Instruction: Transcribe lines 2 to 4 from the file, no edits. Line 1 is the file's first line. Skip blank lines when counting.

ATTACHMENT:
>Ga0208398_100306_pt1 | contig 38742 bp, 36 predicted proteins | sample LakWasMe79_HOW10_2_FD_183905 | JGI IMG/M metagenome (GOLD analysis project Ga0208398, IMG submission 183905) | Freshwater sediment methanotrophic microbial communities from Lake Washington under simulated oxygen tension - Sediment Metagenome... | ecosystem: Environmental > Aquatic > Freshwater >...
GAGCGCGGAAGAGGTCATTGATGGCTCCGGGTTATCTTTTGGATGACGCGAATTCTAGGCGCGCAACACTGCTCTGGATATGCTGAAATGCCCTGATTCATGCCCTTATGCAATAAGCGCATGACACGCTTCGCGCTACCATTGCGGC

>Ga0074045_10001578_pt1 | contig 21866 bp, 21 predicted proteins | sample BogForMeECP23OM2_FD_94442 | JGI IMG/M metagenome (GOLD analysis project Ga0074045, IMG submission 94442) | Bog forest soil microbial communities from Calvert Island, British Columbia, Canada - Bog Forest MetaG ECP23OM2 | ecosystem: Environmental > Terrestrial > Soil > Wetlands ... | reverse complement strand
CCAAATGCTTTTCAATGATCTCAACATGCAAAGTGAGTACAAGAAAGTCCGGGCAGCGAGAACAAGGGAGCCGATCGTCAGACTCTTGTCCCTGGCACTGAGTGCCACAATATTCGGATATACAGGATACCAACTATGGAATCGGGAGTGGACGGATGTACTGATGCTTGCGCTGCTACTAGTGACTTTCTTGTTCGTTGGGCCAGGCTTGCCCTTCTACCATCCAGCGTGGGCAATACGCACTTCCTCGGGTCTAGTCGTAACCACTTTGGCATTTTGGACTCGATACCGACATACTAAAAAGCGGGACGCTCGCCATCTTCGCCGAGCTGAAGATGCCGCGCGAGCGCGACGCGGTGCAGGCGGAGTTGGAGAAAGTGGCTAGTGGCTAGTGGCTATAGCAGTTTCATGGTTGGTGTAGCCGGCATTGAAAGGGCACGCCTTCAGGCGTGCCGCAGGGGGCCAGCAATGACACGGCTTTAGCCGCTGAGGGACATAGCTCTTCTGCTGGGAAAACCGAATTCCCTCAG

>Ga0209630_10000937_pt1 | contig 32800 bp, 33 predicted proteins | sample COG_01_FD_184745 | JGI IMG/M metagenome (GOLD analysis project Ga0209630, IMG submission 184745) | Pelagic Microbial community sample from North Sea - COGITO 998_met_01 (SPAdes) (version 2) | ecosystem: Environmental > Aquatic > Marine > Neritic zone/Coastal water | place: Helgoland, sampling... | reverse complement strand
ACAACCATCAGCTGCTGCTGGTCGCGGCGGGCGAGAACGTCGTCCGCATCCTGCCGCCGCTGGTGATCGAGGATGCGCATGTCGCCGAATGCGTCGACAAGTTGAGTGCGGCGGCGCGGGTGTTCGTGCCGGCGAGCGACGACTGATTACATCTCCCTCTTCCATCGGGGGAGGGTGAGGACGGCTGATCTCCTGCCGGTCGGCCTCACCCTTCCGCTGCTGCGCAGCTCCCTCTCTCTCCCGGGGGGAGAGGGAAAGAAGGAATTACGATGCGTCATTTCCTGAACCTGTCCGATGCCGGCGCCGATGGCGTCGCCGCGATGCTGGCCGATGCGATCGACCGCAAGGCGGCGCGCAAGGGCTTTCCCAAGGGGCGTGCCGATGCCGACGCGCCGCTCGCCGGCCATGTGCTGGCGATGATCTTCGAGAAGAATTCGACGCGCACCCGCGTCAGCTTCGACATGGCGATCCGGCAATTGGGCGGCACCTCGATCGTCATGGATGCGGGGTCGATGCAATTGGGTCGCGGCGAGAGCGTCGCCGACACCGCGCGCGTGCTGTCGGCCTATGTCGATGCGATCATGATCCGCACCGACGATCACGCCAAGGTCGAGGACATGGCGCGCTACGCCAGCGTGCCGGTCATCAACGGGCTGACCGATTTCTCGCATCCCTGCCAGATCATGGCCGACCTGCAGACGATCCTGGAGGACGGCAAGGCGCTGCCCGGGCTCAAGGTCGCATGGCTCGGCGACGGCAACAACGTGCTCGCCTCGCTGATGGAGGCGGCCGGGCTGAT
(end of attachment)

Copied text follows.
GAGCGCGGAAGAGGTCATTGATGGCTCCGGGTTATCTTTTGGATGACGCGAATTCTAGGCGCGCAACACTGCTCTGGATATGCTGAAATGCCCTGATTCATGCCCTTATGCAATAAGCGCATGACACGCTTCGCGCTACCATTGCGGC

>Ga0074045_10001578_pt1 | contig 21866 bp, 21 predicted proteins | sample BogForMeECP23OM2_FD_94442 | JGI IMG/M metagenome (GOLD analysis project Ga0074045, IMG submission 94442) | Bog forest soil microbial communities from Calvert Island, British Columbia, Canada - Bog Forest MetaG ECP23OM2 | ecosystem: Environmental > Terrestrial > Soil > Wetlands ... | reverse complement strand
CCAAATGCTTTTCAATGATCTCAACATGCAAAGTGAGTACAAGAAAGTCCGGGCAGCGAGAACAAGGGAGCCGATCGTCAGACTCTTGTCCCTGGCACTGAGTGCCACAATATTCGGATATACAGGATACCAACTATGGAATCGGGAGTGGACGGATGTACTGATGCTTGCGCTGCTACTAGTGACTTTCTTGTTCGTTGGGCCAGGCTTGCCCTTCTACCATCCAGCGTGGGCAATACGCACTTCCTCGGGTCTAGTCGTAACCACTTTGGCATTTTGGACTCGATACCGACATACTAAAAAGCGGGACGCTCGCCATCTTCGCCGAGCTGAAGATGCCGCGCGAGCGCGACGCGGTGCAGGCGGAGTTGGAGAAAGTGGCTAGTGGCTAGTGGCTATAGCAGTTTCATGGTTGGTGTAGCCGGCATTGAAAGGGCACGCCTTCAGGCGTGCCGCAGGGGGCCAGCAATGACACGGCTTTAGCCGCTGAGGGACATAGCTCTTCTGCTGGGAAAACCGAATTCCCTCAG